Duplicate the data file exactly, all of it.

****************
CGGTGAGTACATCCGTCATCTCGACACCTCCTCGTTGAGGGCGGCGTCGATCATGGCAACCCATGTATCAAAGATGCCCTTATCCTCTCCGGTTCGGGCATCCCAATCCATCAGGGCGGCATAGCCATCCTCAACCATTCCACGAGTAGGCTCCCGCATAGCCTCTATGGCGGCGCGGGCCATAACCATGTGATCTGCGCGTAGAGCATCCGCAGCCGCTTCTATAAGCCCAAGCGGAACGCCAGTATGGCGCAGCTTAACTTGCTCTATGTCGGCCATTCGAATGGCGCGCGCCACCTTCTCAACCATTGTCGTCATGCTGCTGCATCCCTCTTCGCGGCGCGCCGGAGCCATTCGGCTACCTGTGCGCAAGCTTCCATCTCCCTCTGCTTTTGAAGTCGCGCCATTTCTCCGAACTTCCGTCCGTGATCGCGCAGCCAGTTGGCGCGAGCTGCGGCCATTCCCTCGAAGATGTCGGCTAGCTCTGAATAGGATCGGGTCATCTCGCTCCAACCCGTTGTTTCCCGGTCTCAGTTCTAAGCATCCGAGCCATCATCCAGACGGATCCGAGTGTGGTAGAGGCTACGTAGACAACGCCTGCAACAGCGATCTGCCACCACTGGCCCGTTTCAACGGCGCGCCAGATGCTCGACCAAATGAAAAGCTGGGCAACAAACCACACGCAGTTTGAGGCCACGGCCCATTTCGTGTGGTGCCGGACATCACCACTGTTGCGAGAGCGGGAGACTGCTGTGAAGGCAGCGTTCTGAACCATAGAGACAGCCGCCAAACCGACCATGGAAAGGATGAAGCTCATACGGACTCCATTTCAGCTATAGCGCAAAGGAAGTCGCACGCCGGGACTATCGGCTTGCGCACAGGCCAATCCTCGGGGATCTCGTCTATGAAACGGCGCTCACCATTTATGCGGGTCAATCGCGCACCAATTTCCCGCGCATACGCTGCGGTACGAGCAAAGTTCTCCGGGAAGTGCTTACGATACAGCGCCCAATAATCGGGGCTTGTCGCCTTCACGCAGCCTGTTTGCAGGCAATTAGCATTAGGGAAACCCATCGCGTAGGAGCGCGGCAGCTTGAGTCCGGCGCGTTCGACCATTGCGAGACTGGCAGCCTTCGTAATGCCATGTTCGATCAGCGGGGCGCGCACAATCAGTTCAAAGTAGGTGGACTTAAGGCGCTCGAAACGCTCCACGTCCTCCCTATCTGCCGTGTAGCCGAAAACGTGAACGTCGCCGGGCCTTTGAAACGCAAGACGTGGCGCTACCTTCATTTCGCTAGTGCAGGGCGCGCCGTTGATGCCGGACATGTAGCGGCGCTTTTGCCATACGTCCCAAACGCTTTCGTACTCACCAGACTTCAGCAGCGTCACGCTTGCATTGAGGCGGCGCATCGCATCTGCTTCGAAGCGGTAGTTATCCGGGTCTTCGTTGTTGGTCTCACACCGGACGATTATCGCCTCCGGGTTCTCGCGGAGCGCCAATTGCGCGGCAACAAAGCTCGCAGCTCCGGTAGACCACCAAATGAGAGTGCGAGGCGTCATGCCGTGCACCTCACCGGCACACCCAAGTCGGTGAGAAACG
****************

CGGTGAGTACATCCGTCATCTCGACACCTCCTCGTTGAGGGCGGCGTCGATCATGGCAACCCATGTATCAAAGATGCCCTTATCCTCTCCGGTTCGGGCATCCCAATCCATCAGGGCGGCATAGCCATCCTCAACCATTCCACGAGTAGGCTCCCGCATAGCCTCTATGGCGGCGCGGGCCATAACCATGTGATCTGCGCGTAGAGCATCCGCAGCCGCTTCTATAAGCCCAAGCGGAACGCCAGTATGGCGCAGCTTAACTTGCTCTATGTCGGCCATTCGAATGGCGCGCGCCACCTTCTCAACCATTGTCGTCATGCTGCTGCATCCCTCTTCGCGGCGCGCCGGAGCCATTCGGCTACCTGTGCGCAAGCTTCCATCTCCCTCTGCTTTTGAAGTCGCGCCATTTCTCCGAACTTCCGTCCGTGATCGCGCAGCCAGTTGGCGCGAGCTGCGGCCATTCCCTCGAAGATGTCGGCTAGCTCTGAATAGGATCGGGTCATCTCGCTCCAACCCGTTGTTTCCCGGTCTCAGTTCTAAGCATCCGAGCCATCATCCAGACGGATCCGAGTGTGGTAGAGGCTACGTAGACAACGCCTGCAACAGCGATCTGCCACCACTGGCCCGTTTCAACGGCGCGCCAGATGCTCGACCAAATGAAAAGCTGGGCAACAAACCACACGCAGTTTGAGGCCACGGCCCATTTCGTGTGGTGCCGGACATCACCACTGTTGCGAGAGCGGGAGACTGCTGTGAAGGCAGCGTTCTGAACCATAGAGACAGCCGCCAAACCGACCATGGAAAGGATGAAGCTCATACGGACTCCATTTCAGCTATAGCGCAAAGGAAGTCGCACGCCGGGACTATCGGCTTGCGCACAGGCCAATCCTCGGGGATCTCGTCTATGAAACGGCGCTCACCATTTATGCGGGTCAATCGCGCACCAATTTCCCGCGCATACGCTGCGGTACGAGCAAAGTTCTCCGGGAAGTGCTTACGATACAGCGCCCAATAATCGGGGCTTGTCGCCTTCACGCAGCCTGTTTGCAGGCAATTAGCATTAGGGAAACCCATCGCGTAGGAGCGCGGCAGCTTGAGTCCGGCGCGTTCGACCATTGCGAGACTGGCAGCCTTCGTAATGCCATGTTCGATCAGCGGGGCGCGCACAATCAGTTCAAAGTAGGTGGACTTAAGGCGCTCGAAACGCTCCACGTCCTCCCTATCTGCCGTGTAGCCGAAAACGTGAACGTCGCCGGGCCTTTGAAACGCAAGACGTGGCGCTACCTTCATTTCGCTAGTGCAGGGCGCGCCGTTGATGCCGGACATGTAGCGGCGCTTTTGCCATACGTCCCAAACGCTTTCGTACTCACCAGACTTCAGCAGCGTCACGCTTGCATTGAGGCGGCGCATCGCATCTGCTTCGAAGCGGTAGTTATCCGGGTCTTCGTTGTTGGTCTCACACCGGACGATTATCGCCTCCGGGTTCTCGCGGAGCGCCAATTGCGCGGCAACAAAGCTCGCAGCTCCGGTAGACCACCAAATGAGAGTGCGAGGCGTCATGCCGTGCACCTCACCGGCACACCCAAGTCGGTGAGAAACG